Search - Gustav Mahler, Paul Kletzki, Sir John Barbirolli :: Song Cycles

Song Cycles
Gustav Mahler, Paul Kletzki, Sir John Barbirolli
Song Cycles
Genres: Pop, Classical
 
  •  Track Listings (10) - Disc #1
  •  Track Listings (15) - Disc #2


     
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CD Details

All Artists: Gustav Mahler, Paul Kletzki, Sir John Barbirolli, Hallé Orchestra, London Philharmonic Orchestra, Bernd Weikl, Dietrich Fischer-Dieskau, Murray Dickie, Dame Janet Baker
Title: Song Cycles
Members Wishing: 2
Total Copies: 0
Label: Angel Records
Release Date: 7/1/1991
Album Type: Box set, Import
Genres: Pop, Classical
Styles: Vocal Pop, Historical Periods, Modern, 20th, & 21st Century, Symphonies
Number of Discs: 2
SwapaCD Credits: 2
UPC: 077776270722

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CD Reviews

A mostly marvellous mixture: and a bargain!
Dr. Ciaran Taylor | Dublin | 04/07/1999
(4 out of 5 stars)

"This is perhaps not for those new to Mahler (no words for the songs, and only a selection from "Des Knaben Wunderhorn", but here are two discs crammed with mainly excellent performances. Fischer-Dieskau takes the baritone alternative in "Das Lied von der Erde" and while he is recorded too close he proves that *he* could give a spellbinding performance while ignoring Mahler's carefully marked dynamics (I don't think this would work for anyone else!). Baker and Barbirolli are beyond praise in their three cycles, and in her two songs, Lucia Popp is delightful. Buy it!!"
Baker! Dieskau! Barbirolli! Mahler!
Christian Miller | UK | 02/28/2001
(5 out of 5 stars)

"A coupling of two classic releases. Baker's voice is for many, the Mahler voice. Fantastic warmth and espressiveness throughout, well matched by Barbirolli's mature and masterly direction of the orchestra (check out his Mahler 9 for incredible depth and passion). The songs are unutterably beautiful. What more can one say? Dieskau is on fabulous form in Das Lied, in a performance that is a clear demonstration that the spirit is often far more important than letter, in music. His singing is simply spell-binding and unforgetable, full of drama, character and subtlety. Some consider his later recording superior. I haven't heard it, so I find this unimaginable. Some of the technical demands aren't quite met here, specifically the fast sequence in 'Of Beauty', but this does not detract. Dicke sings well, but inevitably battles with Mahler's terrifying performance demands. Still, he does a creditable job of one of the must inhumanly difficult tenor parts in history. Kletzki's conducting is refreshingly crisp, and he makes sure his tempi don't drag, even in Das Abschied. This seems to be at the classical end of Mahler performance as opposed to the Bernstein romantic extreme. The close of the first movement is a finely conducted moment, and the closing bars of 'Das Aschied' ARE SPECIAL. Buy now!"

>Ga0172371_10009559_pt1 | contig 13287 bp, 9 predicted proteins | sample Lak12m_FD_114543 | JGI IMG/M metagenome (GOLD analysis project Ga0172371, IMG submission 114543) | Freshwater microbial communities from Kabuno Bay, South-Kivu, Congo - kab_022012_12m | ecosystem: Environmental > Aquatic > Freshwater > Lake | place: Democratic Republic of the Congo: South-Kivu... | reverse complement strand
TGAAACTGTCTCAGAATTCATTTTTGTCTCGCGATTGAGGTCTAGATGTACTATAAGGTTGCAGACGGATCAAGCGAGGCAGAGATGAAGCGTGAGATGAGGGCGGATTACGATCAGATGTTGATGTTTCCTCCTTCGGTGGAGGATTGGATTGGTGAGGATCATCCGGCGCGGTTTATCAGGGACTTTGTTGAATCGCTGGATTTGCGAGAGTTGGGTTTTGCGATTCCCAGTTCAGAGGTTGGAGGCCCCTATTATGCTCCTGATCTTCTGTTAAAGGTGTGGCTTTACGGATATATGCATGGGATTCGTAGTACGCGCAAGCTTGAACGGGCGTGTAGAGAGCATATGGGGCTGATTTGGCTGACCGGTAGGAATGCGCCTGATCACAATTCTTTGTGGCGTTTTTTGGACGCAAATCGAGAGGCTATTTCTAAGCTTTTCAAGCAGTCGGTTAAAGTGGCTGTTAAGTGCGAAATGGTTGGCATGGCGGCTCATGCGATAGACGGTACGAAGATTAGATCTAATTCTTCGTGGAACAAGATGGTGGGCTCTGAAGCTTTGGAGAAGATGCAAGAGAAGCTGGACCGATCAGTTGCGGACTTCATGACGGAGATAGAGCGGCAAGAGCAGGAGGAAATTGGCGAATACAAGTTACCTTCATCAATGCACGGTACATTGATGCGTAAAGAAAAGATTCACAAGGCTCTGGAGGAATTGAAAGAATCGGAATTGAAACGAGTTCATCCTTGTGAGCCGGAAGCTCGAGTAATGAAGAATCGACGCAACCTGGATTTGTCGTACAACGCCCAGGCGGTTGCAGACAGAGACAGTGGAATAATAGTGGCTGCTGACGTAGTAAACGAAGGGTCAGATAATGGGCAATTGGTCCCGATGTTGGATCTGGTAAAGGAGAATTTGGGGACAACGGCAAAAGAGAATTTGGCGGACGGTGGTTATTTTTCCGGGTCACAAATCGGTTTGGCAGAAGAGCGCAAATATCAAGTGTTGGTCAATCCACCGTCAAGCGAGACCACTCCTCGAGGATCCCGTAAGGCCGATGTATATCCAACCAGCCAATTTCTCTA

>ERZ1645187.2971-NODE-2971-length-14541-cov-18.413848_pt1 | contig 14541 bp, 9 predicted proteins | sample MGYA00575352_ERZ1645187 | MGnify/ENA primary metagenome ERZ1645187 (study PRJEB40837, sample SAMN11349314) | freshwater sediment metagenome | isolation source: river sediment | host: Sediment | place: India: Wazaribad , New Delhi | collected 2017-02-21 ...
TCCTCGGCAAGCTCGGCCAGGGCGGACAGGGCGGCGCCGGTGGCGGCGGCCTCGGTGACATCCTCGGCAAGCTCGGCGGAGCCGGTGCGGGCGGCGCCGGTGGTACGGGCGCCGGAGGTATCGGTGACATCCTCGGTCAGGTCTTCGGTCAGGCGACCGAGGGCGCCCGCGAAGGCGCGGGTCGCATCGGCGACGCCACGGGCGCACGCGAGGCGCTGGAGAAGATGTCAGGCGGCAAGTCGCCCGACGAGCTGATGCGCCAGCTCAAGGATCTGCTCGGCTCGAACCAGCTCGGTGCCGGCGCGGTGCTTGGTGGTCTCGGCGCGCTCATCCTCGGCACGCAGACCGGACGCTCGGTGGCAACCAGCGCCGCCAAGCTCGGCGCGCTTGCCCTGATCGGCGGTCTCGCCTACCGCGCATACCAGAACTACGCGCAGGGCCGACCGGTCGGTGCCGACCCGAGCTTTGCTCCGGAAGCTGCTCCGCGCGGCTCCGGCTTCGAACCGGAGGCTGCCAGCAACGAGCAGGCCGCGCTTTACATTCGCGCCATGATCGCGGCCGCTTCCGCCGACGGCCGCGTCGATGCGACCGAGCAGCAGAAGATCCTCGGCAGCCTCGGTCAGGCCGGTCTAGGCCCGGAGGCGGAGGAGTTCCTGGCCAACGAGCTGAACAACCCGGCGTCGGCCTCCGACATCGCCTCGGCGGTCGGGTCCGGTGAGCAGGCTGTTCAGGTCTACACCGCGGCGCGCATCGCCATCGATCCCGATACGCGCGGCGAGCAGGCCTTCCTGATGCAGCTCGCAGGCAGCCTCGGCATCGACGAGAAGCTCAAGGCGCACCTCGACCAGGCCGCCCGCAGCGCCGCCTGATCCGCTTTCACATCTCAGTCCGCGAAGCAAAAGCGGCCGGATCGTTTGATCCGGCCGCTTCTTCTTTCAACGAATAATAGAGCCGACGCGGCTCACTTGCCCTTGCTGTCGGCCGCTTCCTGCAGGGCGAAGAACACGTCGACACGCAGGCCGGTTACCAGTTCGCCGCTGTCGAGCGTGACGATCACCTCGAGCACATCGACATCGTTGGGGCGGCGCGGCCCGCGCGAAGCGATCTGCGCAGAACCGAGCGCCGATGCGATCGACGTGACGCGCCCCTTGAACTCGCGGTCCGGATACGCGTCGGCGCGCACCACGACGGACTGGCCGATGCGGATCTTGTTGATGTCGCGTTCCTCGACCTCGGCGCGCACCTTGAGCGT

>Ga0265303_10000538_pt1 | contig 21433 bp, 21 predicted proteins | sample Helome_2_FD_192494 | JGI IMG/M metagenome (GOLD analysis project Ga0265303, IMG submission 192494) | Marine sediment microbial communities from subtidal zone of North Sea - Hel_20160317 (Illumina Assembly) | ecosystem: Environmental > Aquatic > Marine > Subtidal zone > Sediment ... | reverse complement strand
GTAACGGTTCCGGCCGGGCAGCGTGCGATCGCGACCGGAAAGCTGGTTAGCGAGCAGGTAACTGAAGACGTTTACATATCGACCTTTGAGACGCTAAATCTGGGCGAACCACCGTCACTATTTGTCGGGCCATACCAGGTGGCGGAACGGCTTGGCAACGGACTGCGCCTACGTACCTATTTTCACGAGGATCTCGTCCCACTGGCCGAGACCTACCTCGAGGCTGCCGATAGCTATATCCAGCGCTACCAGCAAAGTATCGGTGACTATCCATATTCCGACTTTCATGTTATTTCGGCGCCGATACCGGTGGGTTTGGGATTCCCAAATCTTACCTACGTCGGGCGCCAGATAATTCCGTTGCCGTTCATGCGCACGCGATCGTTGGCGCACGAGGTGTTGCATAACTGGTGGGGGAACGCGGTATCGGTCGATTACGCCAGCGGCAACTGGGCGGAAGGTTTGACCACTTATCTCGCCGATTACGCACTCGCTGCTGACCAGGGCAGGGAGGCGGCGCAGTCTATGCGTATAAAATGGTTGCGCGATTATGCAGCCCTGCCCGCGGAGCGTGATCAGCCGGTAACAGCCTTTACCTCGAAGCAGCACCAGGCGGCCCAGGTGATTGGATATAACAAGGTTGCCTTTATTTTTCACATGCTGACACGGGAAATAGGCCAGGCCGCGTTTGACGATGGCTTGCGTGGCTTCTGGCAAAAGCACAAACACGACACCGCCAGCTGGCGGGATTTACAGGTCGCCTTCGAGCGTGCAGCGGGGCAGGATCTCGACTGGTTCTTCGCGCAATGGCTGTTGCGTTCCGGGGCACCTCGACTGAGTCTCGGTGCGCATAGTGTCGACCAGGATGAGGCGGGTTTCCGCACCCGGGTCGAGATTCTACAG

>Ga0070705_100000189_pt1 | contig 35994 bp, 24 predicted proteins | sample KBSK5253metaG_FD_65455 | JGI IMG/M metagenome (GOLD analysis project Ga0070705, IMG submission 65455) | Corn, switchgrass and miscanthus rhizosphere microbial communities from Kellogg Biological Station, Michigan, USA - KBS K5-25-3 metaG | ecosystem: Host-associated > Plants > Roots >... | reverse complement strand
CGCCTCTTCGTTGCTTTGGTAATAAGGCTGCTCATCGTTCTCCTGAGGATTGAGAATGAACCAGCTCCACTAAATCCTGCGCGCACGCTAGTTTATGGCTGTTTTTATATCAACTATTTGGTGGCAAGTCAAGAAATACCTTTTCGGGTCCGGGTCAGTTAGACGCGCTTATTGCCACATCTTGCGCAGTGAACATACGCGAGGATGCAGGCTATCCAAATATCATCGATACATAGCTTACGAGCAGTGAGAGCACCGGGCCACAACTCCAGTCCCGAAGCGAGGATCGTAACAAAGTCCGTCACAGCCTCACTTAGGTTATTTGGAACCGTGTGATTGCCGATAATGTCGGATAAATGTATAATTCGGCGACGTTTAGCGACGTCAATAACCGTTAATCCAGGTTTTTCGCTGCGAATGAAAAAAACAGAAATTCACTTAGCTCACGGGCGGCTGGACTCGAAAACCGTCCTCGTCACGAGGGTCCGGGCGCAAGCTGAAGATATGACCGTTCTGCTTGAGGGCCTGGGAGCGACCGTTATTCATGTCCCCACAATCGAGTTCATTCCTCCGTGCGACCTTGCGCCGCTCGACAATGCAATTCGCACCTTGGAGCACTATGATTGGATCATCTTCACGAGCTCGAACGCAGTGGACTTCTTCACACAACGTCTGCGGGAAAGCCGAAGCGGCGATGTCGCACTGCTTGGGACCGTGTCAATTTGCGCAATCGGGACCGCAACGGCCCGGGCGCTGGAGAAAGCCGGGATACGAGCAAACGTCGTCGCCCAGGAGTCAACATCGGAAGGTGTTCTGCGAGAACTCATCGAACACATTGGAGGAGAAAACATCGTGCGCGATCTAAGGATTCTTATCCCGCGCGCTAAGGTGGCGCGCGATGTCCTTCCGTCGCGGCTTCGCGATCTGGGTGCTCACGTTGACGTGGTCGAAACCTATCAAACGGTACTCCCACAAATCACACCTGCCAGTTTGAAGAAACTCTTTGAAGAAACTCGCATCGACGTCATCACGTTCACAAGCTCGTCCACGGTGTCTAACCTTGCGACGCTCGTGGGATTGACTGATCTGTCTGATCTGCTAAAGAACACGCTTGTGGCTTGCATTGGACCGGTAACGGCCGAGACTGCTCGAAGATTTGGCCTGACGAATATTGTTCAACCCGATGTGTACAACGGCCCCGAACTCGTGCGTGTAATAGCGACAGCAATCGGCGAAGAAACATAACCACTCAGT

The Paul Kletzki Das Lied von der Erde
L. Johan Modée | Earth | 12/19/2004
(5 out of 5 stars)

"Review of Paul Kletzki's interpretation of Das lied von der Erde.

The alternate take of Das Lied von der Erde, which uses a baritone instead of a mezzo (together with the usual tenor), has few recorded incarnations. This CD twofer, however, contains one of the classic though underrated accounts: Paul Kletzki is conducting the Philharmonia, and Murray Dickie (tenor) and Dietrich Fischer-Dieskau (baritone) are soloists.

At face value, and with recording history in mind, one could have expected that this recording would be no match for the later very famous Bernstein version, with Vienna PO, having Fischer-Dieskau and King as soloists.

But in my view, Kletzki is a far better Mahler interpreter than Bernstein - he is simply more frantic and straightforward, less sentimental. And this makes a great deal when comparing these discs: where Bernstein lets his passion interrupt the flow of the music, so that we hear more of Bernstein than of Mahler, Kletzki makes the Philharmonia play as if it were the last day of the world - as I suppose Mahler would have done it.

Regarding the soloists on the Kletzki take: Dickie makes a good job, even if he's not a Heldentenor like King. And Fischer-Dieskau is singing with a sense of discovery. On the Bernstein take, by contrast, he sings more or less on routine.

Moreover, the recording quality fits at least my ear pretty well - we get an OK but old stereo recording (unfortunately with a harch treble in the upper register, however). And the Barbirolli/Baker takes incarnated in this twofer need no extensive comment - they are immortal classics.

Strongly recommended!

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